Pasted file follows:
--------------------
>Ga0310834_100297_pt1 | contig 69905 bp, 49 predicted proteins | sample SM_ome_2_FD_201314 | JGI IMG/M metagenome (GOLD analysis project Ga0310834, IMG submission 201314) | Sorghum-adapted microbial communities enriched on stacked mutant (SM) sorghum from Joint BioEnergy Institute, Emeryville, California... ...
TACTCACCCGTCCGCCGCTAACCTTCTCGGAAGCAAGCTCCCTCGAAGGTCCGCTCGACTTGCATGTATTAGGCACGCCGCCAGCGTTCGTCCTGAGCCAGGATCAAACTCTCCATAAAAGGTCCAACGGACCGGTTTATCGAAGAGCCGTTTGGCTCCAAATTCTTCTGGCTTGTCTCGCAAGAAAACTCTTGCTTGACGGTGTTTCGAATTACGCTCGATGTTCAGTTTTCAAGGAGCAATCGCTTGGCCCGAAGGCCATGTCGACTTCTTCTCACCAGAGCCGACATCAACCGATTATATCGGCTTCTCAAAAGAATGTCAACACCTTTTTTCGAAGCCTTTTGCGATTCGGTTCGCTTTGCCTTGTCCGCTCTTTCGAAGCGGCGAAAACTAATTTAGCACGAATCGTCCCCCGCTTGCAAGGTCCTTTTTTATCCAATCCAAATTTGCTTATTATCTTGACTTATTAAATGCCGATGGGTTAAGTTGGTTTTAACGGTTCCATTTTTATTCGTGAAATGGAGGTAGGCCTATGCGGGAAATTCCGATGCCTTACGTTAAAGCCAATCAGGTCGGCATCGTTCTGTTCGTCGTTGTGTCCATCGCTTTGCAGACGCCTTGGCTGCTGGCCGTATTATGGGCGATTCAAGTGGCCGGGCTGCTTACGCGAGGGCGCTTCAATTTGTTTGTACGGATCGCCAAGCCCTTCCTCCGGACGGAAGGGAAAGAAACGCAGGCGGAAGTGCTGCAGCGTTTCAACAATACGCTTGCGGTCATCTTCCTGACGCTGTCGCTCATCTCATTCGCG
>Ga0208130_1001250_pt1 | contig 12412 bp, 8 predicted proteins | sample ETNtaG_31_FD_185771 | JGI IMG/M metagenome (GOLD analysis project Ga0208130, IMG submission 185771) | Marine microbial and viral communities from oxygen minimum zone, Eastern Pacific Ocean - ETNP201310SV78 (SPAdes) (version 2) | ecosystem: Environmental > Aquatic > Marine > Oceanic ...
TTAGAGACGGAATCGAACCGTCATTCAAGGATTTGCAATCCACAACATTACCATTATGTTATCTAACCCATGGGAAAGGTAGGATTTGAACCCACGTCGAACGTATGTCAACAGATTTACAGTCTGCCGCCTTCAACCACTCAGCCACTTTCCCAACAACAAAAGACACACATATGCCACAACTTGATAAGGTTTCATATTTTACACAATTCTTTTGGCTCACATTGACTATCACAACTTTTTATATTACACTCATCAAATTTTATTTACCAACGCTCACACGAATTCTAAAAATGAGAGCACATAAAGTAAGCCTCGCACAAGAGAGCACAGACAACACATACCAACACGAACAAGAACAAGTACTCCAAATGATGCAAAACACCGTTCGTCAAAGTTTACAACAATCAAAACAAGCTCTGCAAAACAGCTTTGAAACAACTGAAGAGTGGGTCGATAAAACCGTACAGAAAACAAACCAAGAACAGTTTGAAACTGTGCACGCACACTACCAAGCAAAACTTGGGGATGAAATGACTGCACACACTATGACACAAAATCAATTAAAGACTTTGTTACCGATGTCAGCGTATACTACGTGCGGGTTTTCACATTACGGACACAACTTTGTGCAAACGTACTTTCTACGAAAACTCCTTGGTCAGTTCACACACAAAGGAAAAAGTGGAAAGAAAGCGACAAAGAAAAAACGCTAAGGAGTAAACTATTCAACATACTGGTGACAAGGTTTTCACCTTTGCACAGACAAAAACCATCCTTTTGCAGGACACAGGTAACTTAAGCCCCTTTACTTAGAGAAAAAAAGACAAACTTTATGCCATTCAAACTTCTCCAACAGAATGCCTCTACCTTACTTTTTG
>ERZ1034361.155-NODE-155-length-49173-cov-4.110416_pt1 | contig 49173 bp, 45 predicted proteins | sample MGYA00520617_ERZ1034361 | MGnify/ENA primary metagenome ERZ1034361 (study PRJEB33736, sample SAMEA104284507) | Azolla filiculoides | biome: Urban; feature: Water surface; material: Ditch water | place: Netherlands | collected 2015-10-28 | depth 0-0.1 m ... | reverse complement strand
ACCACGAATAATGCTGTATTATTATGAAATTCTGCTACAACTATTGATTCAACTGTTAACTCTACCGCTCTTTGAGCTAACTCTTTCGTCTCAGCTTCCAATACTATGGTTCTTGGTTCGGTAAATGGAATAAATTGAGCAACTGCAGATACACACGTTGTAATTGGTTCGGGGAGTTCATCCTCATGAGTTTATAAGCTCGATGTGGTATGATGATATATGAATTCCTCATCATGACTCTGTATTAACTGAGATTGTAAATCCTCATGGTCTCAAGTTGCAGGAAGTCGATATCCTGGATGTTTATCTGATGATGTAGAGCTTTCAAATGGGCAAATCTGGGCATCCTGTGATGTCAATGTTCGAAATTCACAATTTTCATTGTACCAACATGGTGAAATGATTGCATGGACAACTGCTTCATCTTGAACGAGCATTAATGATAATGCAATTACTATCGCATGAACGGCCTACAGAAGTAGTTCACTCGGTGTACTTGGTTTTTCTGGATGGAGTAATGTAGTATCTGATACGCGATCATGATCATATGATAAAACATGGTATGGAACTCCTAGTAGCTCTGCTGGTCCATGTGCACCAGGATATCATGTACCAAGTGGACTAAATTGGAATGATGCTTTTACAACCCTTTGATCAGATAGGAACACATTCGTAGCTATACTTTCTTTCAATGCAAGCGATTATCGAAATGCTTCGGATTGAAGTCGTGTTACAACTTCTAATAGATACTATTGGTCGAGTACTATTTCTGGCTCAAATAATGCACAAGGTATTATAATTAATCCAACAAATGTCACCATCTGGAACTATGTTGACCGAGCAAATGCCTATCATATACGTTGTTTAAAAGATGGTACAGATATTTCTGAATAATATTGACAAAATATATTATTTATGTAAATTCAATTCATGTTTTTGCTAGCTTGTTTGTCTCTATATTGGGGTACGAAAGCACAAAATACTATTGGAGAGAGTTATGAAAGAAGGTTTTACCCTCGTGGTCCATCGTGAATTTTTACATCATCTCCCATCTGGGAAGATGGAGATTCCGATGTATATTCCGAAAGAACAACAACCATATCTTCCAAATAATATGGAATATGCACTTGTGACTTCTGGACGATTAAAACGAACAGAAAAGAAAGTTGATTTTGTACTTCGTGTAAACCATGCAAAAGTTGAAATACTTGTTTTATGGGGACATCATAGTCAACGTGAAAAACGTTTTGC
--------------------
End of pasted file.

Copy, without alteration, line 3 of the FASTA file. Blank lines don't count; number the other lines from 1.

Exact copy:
>Ga0208130_1001250_pt1 | contig 12412 bp, 8 predicted proteins | sample ETNtaG_31_FD_185771 | JGI IMG/M metagenome (GOLD analysis project Ga0208130, IMG submission 185771) | Marine microbial and viral communities from oxygen minimum zone, Eastern Pacific Ocean - ETNP201310SV78 (SPAdes) (version 2) | ecosystem: Environmental > Aquatic > Marine > Oceanic ...